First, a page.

Poems: Sergio Ballouk

Sergio Ballouk reading.

[Translations by Julian Cola.]

Morning Sun


the first sun ray

of the first day

of the first morning

of new love,

rancor asphyxiated

to a bygone past,

now I appreciate,

            here and now,

            the first morning

            of the first day

            of the sun’s new ray

Manhã de Sol

no primeiro raio de sol

do primeiro dia

da primeira manhã

do novo amor

permita-se sufocar o rancor

esquecer o passado

para apreciar

            a primeira manhã

            do primeiro dia

            do novo raio de sol


From the insight of my eyes,

pathways revealed

From the insight of my ears,

graced by friends

From the insight of my entrails,

kinfolk emerged

From the insight of my fingers

I swear to this testament

From insight,

I’m all insight


Do calo de meus olhos acertei meus caminhos

Do calo de meus ouvidos fiz meus amigos

Do calo de meu estômago fiz minha família

Do calo de meus dedos faço este testamento

Do calo

Sou todos os calos

To All Those

to those who accompany me

by the feet of others

who sense me by the mouths of others

who deal me by the hand of others

despise me by the hearts of others

read me by the eyes of others

ohh, to those who accompany others

Para Todos Aqueles

para aqueles que me acompanham

pelos pés dos outros

que me enxergam pela boca dos outros

que me vendem pelas mãos dos outros

que me odeiam pelo coração dos outros

que me leem pelos olhos dos outros

eita turma do vai com as outras

Stars Upon Footsteps

a high flag

was hoisted in the windowsill,

it’s a curtain and doorway to the favela,

the national flag

akin to a swaying globe

I could see it from the asphalt

as the moon launched shooting stars upon footsteps



unceasing racket

wild explosions,

revelry, could it be?

ecstasy, maybe?


it was a firestorm

consuming a disputed square meter

of a burning favela

Estrelas Nos Passos

a bandeira estava lá


era janela

cortina e porta da favela

era a bandeira nacional

o globo balançava

era o que pude ver do asfalto

a lua jogava estrelas nos passos

nos sonhos

no madeirit do quarto

e era tanto pipoco

tanto estouro

que parecia festa

parecia alegria

mas era o fogo que consumia

o disputado metro quadrado

da favela que ardia
Sergio Ballouk holds a B.A. in publicity and information from Faculdade Cásper Líbero and a post-graduate degree in public administration from Universidade Mogi das Cruzes. His poems and short stories have been published in Cadernos Negros (Black Notebooks). He participates in literary soirées and poetry circles whenever possible. Enquanto O Tambor Não Chama (While the Tambour Doesn’t Call), his first collection of poems, was published in 2011. Ballouk resides in the city of São Paulo.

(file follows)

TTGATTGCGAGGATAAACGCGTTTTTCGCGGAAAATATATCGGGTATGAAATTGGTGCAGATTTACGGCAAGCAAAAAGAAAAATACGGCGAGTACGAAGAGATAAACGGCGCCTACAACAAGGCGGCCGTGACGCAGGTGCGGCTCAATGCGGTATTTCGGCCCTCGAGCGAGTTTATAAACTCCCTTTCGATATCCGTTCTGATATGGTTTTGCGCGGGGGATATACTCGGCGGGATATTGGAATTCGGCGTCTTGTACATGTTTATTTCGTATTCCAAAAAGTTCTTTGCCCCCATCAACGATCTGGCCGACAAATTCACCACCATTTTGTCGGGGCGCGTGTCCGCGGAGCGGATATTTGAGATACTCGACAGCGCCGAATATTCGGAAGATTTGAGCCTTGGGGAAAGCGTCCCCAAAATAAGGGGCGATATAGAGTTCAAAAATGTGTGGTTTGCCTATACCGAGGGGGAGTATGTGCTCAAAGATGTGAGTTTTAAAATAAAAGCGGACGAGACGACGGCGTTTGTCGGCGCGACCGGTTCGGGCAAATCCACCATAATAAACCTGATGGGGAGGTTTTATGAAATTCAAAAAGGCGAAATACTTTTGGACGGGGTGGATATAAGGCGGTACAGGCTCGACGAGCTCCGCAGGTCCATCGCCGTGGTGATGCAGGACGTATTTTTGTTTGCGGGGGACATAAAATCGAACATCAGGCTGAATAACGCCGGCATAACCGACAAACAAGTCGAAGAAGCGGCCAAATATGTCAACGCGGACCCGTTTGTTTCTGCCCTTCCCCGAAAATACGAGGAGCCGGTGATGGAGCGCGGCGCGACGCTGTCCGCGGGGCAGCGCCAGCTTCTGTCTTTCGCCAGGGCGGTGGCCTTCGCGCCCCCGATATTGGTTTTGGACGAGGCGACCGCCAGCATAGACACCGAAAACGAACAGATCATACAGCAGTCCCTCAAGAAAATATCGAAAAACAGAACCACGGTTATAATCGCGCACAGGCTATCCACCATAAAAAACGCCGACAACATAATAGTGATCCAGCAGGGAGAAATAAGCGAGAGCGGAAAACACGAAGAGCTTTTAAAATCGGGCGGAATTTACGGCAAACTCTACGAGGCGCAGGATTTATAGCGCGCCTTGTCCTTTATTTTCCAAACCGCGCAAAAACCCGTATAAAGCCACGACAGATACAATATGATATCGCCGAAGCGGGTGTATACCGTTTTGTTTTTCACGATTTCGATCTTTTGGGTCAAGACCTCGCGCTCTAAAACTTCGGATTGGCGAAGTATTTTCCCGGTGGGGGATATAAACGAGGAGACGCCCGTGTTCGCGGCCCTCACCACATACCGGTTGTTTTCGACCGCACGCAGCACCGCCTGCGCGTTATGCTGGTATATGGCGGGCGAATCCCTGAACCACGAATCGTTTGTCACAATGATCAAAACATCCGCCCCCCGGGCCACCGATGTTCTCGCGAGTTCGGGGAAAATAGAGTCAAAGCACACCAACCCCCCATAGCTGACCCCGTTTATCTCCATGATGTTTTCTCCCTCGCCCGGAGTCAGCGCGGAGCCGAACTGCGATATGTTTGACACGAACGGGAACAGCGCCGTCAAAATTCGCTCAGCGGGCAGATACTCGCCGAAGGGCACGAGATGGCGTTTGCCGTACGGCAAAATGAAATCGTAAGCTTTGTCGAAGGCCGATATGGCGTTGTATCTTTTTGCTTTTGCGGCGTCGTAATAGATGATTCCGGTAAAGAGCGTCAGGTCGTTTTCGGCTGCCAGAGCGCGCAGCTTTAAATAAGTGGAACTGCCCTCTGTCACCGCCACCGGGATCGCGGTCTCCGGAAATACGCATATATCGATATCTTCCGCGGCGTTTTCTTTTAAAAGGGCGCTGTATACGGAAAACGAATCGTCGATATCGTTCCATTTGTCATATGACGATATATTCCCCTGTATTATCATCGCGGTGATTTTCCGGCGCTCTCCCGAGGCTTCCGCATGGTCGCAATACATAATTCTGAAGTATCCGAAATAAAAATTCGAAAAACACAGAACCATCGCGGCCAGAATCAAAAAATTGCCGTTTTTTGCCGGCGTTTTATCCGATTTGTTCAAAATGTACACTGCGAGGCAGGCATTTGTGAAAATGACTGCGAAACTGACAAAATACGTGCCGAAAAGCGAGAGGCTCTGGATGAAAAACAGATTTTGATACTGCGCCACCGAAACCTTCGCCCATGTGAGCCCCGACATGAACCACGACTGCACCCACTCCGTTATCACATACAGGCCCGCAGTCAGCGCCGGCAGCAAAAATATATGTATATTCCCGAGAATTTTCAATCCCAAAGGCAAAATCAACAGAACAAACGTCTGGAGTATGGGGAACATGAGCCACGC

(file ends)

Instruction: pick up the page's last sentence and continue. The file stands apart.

Raised in the birthplace of jazz, New Orleans, Julian Cola became fluent in Portuguese during an extended stay in Brazil. He’s been awarded a B.A. (cum laude) in Portuguese by the University of New Mexico and a CELPE-Bras Certificate (Brazilian Ministry of Education). Since 2012 he has worked as a translator and editor.

Translator’s Note

Select poems by Sergio Ballouk have been made available to Queen Mob’s Teahouse because of their universal themes. The poet’s work emanates from the, so-called, periphery of São Paulo’s city-cultural center. This urban metropolis, like so many other cities throughout Brazil, is renowned for producing a society that’s not only stratified along socioeconomic and racial lines, but also delineates accessibility to literature. My work as a translator aims to provide opportunities to poets and authors who have developed independent literary movements despite being cordially shunned by traditional cultural hubs. Sergio Ballouk’s poetry, having been acclaimed and recited at arts soirées on the outskirts of São Paulo, can now be enjoyed by an English-speaking readership.

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